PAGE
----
Thirdly, we are moving more and more towards the so-called gig economy. It has its benefits, but it also robs workers of certainty and leverage. I know from experience that things you often take for granted as an employee (bereavement leave, sick days, holiday pay) aren’t there when you’re a freelancer. Your employment becomes entirely about the production of work, not about the wellbeing and needs that sit around the work.
So is full time work less precarious? In advertising, I often heard the tired old ‘danger money’ chestnut: we were paid well because, the moment a client was lost, we could be dumped from a job with zero notice. The cycle of redundancies and new hires is well embedded in advertising as a rejuvenation technique. Why the need to rejuvenate? Because the talent often gets burned out. The 40-hour week is a mystery to most people in the creative industries. As is the five day week. We are pulled into a culture of working too hard, for too long, because that’s ‘the way it is’.
A former agency workmate used to get a phone call from a key client every Saturday morning, because that’s when she liked to think about big picture stuff.
Another workmate of mine always kept his hat on when we were working on pitches on a Sunday, because it helped him hold on to the sense he was just popping in temporarily (even when we were there all day and night).
A few months ago my 11-year-old said to me “remember when you used to go to work in the dark and come home in the dark, every day?”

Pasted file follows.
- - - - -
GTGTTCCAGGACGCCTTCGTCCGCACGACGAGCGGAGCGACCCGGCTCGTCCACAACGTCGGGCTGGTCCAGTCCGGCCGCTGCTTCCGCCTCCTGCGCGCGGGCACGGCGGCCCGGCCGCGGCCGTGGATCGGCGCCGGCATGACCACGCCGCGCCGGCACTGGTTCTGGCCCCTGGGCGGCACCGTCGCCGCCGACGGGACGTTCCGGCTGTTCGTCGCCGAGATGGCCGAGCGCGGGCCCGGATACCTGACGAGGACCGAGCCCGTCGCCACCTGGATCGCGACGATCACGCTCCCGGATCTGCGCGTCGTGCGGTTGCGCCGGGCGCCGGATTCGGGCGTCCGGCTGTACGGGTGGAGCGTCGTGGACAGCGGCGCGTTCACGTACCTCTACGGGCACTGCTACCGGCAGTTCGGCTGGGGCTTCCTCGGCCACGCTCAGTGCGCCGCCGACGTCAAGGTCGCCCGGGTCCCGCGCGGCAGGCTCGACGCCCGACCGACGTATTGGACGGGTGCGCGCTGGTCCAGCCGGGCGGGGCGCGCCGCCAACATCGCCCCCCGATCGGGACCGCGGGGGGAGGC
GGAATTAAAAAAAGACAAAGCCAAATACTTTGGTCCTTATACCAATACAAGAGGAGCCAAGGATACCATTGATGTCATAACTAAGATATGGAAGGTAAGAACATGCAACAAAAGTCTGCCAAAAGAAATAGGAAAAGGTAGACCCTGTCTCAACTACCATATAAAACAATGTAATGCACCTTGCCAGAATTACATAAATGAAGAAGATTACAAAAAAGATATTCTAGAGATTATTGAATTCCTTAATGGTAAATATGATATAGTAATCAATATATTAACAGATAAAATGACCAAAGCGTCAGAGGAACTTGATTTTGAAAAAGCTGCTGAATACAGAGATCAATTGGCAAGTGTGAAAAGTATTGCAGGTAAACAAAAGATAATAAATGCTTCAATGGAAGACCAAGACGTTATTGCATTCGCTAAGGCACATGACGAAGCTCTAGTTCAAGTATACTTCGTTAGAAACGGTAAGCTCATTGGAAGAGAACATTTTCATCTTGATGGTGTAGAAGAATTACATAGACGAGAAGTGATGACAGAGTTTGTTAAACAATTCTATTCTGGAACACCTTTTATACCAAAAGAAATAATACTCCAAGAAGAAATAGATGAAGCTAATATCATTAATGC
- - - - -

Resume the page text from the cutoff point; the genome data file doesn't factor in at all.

I’ve heard similar stories from design agencies, game developers, animators…the hustle culture demands so much of us. It’s not healthy, but individual stories and complaints don’t change a culture.
So here’s my wish for the post-2020 world: to see our industries design a better way of working and to see our workers find a united voice. Outside of Aotearoa, it’s getting tougher. Powerful business people like Jeff Bezos and Elon Musk are pushing for a world where workers’ rights are diminished. Right now a tech entrepreneur is looking for a way to generate the work you do – or a rough approximation of it – with an AI.
If we want design and creativity to thrive, to enrich our culture and our economy, we are going to need to fight for the things that make the work worth doing. We need to build in some security of work so that we don’t lose the new parents and the experienced heads.
If you’re young, keen and ambitious: use your voice. Not just to push your own career forward, but to lift the people you work with up too. Chase those awards and titles and salary bumps, but think about the leverage they give you and how you can use it in solidarity.
Yes, I’m idealistic. Maybe what I’m imagining will not or cannot happen. But if there’s one thing we know how to do in this country, it is to design around limitations. And no, I’m not the person who can organise and mobilise a whole industry of workers.
But one of you can start. More than one of you. Find your voice and start speaking, together.